There’s undoubtedly an Islamist problem on campus. I have given numerous talks for Islamic Societies in universities, and I have been pretty disturbed by what I have seen and heard. I’ve seen row after row of British-born kids trying to look as foreign as possible, the men in smocks (their Nike trainers sticking out the bottom), and the women in fashion-conscious veils, the really edgy ones covering up everything but their eyes. It’s fashion as fuck-you, where the aim is to appear as ostentatiously non-Western as possible, so that your very presence becomes a challenge to any speaker who was thinking of asserting his secular beliefs over your religious ones. And I’ve heard these Brits-in-desert-dress argue that freedom is overrated: a packed hall of them laughed when I cited John Stuart Mill on how freedom of choice is the only thing that allows us to assume moral responsibility for our lives. At a debate on Israel, one Muslim student referred to Jews as pigs. The response was amazing: many students said nothing, while others referred to the hate-speech manual in search of the right warning to give him. I just called him an ‘anti-Semitic shit’, and everyone was taken aback, including the anti-Semite, who, judging by his demeanour, had never been so explicitly called out on his backwardness.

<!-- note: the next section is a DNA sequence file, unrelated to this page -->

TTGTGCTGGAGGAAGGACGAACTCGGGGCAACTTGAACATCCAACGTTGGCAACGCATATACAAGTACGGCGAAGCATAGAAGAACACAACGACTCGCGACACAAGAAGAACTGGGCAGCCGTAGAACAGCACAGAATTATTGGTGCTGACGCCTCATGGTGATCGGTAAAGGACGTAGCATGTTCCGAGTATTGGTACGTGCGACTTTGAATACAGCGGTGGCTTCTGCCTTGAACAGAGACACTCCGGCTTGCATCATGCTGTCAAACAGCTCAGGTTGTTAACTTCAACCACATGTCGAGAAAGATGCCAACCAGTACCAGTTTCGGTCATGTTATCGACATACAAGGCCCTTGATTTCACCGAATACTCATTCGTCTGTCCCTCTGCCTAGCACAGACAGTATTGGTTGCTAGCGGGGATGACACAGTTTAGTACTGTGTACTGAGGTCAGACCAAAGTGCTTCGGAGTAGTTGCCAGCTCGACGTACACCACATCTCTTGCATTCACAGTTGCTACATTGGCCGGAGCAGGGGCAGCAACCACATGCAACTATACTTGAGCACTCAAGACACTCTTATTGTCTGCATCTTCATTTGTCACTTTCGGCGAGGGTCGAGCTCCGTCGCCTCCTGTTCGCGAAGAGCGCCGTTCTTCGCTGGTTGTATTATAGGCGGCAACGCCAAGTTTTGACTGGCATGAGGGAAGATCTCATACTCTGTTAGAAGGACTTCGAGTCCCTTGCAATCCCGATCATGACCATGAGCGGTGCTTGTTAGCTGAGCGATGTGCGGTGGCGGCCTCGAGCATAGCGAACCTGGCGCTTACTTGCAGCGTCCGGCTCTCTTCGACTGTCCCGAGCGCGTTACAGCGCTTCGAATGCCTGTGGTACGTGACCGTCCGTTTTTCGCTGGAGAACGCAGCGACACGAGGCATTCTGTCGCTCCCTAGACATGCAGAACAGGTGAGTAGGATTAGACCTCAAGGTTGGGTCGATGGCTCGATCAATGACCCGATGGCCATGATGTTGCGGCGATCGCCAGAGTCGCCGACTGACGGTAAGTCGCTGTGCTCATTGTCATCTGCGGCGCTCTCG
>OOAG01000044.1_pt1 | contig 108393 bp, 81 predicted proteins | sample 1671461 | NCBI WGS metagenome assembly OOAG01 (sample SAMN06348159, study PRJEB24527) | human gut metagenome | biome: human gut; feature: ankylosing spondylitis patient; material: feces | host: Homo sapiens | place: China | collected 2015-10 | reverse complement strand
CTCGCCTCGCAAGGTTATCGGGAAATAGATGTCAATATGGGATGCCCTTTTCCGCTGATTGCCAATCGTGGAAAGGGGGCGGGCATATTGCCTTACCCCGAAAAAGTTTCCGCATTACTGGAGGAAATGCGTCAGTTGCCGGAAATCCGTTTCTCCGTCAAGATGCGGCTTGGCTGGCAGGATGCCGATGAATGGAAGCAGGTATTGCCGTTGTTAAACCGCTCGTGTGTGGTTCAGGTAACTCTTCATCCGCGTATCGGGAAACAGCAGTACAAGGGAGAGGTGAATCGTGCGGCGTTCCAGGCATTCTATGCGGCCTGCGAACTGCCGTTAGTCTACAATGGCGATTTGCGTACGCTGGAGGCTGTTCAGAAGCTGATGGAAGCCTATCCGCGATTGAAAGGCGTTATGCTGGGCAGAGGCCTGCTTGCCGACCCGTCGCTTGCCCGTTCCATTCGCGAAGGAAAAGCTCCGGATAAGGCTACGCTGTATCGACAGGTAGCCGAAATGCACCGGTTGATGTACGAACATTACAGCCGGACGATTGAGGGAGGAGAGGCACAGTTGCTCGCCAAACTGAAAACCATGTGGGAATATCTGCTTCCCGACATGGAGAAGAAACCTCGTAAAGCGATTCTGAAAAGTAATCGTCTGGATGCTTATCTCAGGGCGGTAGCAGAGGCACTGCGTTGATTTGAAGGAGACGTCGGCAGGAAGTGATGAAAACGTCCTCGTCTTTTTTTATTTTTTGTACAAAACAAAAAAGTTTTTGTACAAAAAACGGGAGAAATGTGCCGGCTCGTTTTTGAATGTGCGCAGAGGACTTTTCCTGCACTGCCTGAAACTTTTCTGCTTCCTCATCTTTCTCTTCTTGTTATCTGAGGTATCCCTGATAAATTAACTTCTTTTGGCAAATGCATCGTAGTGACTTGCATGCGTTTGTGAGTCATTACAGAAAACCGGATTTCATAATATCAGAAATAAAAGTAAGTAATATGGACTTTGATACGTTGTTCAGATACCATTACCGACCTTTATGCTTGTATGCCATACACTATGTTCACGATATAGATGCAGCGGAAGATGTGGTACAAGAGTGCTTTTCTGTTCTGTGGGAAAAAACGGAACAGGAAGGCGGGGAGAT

My impression of these students who flirt with Islamism is not that they are spectacularly dangerous — certainly very, very few will become executioners for ISIS — but rather that they are trying their hand, seeing how far they can go in dissing what they see as Western ideas and texts and the old, apparently fake ideals of freedom and rationalism. Their arguments are actually flimsy, and easily laid to waste in debate, but they hold on to them because there’s very little pushing back against them. There is no longer a vibrant, confident culture on campus devoted to slaying bad arguments and upholding good ones, to celebrating reason and Enlightened thought, and it is this dearth of Kantian daring, this refusal to assert the academy’s own intellectual superiority, which acts as an invitation to students to embrace other ways of thinking, secure in the knowledge that they won’t be rebuffed.

As Tharoor says, universities can be ‘unwittingly complicit in perpetuating [Islamic] radicalism’, through ‘allow[ing] Islamist extremism to go unchallenged’. This ‘unchallenging’ is the key problem. It speaks to what spiked’s education editor Joanna Williams describes as a rise of ‘anti-Enlightenment’ thinking within the academy, where ‘academic trends such as critical theory and post-structuralism, as well as political developments within feminism and left-wing politics’, have crashed together to create a judgement-dodging climate in which the very idea that any idea is better than another is often called into question.